At the GreenBiz Forum in New York City this week, we took a close look at the current state of consumption. The topic is a fitting one for the venue, as some people might consider New York a hub of economic activity and consumption.
As a self-proclaimed gadget junkie and former Silicon Valley transplant, my focus is consumer electronics. At Gazelle, we give new life to consumer electronic gadgets that have value and responsibly recycle the ones that don't. We're a Boston-based consumer electronics trade-in and recycling service, and our business is all about rewarding people for smart consumption. We coined the term "reCommerce" for our business model, which rewards consumers for selling and recycling used gadgets they no longer use to get cash.
It should come as no surprise that today's consumer markets are punctuated by new consumer electronic launches, where everybody wants the latest and greatest gadget. Take the recent release of iPhone 4s as an example, which led to unprecedented sales of new phones. The upgrade mentality is etched into our consumer culture. But the new launch also resulted in an incredible level of trade-in activity of used phones, with more than 150,000 being reCommerced through Gazelle alone. Slowly but surely, consumers are starting to realize the benefits of reCommerce.
However, there is still a huge opportunity ahead for reCommerce. Today, less than 1 percent of consumer electronics are reCommerced while 37 percent are recycled or thrown away and 56 percent are either donated or left to collect dust in drawers and closets. What we see today represents a great opportunity to change the way people think about the consumption of consumer electronics.
At the GreenBiz Forum in New York City this week, I had the great fortune of sharing my One Great Idea with attendees, and now I'd like to share the idea with readers in hopes this idea will spread even further. What I love about this One Great Idea it is that it doesn't cost anything; it doesn't require raw materials or resource consumption. And it has the potential to have a greater impact than any new product launch.
It's a growing movement and I'm inviting you to be an early adopter. Have you ever felt like all your stuff is weighing you down as opposed to buoying you up? Rather than getting caught in the endless cycle of acquiring stuff and making room in our lives for new things, why don't we try to break the line of thinking that more stuff equals a better life?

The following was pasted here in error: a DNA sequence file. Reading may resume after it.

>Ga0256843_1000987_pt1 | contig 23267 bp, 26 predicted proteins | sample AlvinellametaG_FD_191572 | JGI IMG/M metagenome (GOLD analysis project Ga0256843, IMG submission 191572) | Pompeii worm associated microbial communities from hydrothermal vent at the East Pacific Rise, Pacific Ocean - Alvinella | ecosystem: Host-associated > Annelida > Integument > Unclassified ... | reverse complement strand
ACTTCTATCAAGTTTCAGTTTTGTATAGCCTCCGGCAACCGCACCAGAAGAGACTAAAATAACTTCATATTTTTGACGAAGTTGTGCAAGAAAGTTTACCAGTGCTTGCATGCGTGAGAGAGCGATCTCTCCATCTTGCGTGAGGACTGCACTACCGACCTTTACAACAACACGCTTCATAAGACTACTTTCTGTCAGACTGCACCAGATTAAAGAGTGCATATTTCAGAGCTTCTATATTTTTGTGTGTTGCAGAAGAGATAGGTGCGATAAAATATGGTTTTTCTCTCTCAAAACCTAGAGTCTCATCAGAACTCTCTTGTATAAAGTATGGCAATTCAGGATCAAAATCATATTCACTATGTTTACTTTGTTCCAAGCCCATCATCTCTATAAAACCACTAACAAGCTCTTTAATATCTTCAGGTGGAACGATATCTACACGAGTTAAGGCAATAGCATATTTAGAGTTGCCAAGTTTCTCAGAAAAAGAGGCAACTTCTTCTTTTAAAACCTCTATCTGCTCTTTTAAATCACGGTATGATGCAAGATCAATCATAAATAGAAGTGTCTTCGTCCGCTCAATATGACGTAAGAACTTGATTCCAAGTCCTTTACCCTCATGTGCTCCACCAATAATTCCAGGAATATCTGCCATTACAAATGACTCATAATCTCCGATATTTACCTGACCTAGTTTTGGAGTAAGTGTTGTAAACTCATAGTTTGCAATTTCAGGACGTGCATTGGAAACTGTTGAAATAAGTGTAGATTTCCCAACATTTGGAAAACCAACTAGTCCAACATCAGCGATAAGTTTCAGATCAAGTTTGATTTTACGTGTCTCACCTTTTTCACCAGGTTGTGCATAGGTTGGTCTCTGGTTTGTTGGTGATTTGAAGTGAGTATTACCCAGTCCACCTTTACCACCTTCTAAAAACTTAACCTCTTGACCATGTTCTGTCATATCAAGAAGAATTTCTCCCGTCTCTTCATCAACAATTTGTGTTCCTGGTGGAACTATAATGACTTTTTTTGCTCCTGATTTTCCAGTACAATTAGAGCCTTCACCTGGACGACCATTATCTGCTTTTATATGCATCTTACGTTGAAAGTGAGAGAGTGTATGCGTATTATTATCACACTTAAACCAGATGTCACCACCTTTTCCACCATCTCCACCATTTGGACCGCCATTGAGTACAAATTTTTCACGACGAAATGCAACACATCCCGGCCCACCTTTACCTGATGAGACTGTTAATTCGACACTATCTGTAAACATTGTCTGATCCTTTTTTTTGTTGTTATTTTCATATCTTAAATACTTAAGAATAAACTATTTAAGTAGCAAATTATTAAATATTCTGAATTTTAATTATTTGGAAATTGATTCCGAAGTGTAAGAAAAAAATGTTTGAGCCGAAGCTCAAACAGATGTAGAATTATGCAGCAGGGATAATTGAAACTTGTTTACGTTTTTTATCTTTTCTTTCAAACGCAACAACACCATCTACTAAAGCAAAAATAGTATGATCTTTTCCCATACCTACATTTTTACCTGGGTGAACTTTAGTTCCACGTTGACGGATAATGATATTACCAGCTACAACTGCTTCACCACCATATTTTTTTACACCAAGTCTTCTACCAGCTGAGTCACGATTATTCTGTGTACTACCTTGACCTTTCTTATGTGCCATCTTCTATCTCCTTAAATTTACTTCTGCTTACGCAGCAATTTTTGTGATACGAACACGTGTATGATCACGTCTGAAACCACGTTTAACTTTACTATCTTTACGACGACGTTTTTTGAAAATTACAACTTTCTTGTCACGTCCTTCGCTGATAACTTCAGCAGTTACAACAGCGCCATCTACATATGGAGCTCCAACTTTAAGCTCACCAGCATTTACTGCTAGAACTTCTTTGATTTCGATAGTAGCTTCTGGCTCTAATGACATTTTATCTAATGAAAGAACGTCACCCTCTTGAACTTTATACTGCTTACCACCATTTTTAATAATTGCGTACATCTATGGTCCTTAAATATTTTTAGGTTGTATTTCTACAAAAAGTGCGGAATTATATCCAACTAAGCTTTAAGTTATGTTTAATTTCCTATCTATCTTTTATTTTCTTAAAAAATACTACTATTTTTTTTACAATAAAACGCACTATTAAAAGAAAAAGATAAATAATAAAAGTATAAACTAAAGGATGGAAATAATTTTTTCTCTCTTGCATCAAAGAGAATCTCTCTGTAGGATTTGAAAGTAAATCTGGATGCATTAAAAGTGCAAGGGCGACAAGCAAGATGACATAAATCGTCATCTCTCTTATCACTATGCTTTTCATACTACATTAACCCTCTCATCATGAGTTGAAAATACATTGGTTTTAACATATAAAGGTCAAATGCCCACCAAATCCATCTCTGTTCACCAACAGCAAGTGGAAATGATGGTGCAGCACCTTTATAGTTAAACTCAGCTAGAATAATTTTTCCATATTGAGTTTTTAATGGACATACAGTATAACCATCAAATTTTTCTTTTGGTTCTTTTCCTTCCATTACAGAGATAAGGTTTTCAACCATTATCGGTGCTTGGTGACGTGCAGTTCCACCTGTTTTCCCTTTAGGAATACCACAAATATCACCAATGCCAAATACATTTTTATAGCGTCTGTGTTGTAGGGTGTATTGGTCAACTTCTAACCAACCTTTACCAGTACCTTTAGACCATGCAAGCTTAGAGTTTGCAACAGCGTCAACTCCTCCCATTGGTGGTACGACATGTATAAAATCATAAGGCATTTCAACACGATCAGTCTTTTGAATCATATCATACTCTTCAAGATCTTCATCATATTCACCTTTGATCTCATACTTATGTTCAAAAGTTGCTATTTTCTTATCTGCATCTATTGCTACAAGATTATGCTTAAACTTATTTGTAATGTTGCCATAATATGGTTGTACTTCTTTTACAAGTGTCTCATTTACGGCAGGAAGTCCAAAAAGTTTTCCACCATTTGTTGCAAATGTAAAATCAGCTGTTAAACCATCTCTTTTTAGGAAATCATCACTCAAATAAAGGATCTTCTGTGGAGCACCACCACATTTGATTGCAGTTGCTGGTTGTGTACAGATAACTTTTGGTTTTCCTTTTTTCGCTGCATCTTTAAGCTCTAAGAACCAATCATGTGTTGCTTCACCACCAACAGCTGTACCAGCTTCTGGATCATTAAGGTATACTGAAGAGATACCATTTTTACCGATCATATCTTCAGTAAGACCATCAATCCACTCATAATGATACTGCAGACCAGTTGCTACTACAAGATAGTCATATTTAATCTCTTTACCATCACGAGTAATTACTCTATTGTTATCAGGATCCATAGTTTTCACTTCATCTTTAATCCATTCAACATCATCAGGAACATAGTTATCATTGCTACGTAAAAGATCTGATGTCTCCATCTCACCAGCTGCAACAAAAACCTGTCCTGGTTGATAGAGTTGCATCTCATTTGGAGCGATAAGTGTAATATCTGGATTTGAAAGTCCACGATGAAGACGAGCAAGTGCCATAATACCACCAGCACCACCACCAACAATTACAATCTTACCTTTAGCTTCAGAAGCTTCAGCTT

Why don't we try Un-Shopping? Un-Shopping is the process of freeing yourself from needless stuff -- the things that we don't need or don't use anymore so we move them to our overstuffed closets, garages or attics.Un-Shopping is the process of using reCommerce, recycling and repurposing services like Gazelle, Craigslist and the Salvation Army to keep things moving and create more space, allowing us to have more clarity and free ourselves of stuff we don't need. We invite you to join in the Un-Shopping revolution and give reCommerce a try.
We think you'll like it: 30 percent of our customers have made a habit out of reCommerce. Gazelle has helped keep 600,000 gadgets out of the e-waste stream since 2006 when we started operating. That's a lot of e-waste being diverted from landfills and developing countries. But with 2.8 billion consumer electronic units on the market, and 600 million units added each year alone, the problem is far from solved.
I came to realize the Un-Shopping idea not recently, but over the course of a lifetime of developing a relationship with stuff. For me, it was the time that my wife came back from Target with new sippy cups for our children, when we had nearly 30 of them already. I started to ask myself, "how much is enough?"
Today we're asking you simply to give Un-Shopping a try to to start by Un-Shopping one thing -- maybe a phone or a t-shirt. From there, see what happens. Maybe you'll find you enjoy it or that you earn some extra money. Along the way, send us your experience or tweet it to me at @iganot or @gazelle.
Have fun Un-Shopping!
Gadget photo via Shutterstock.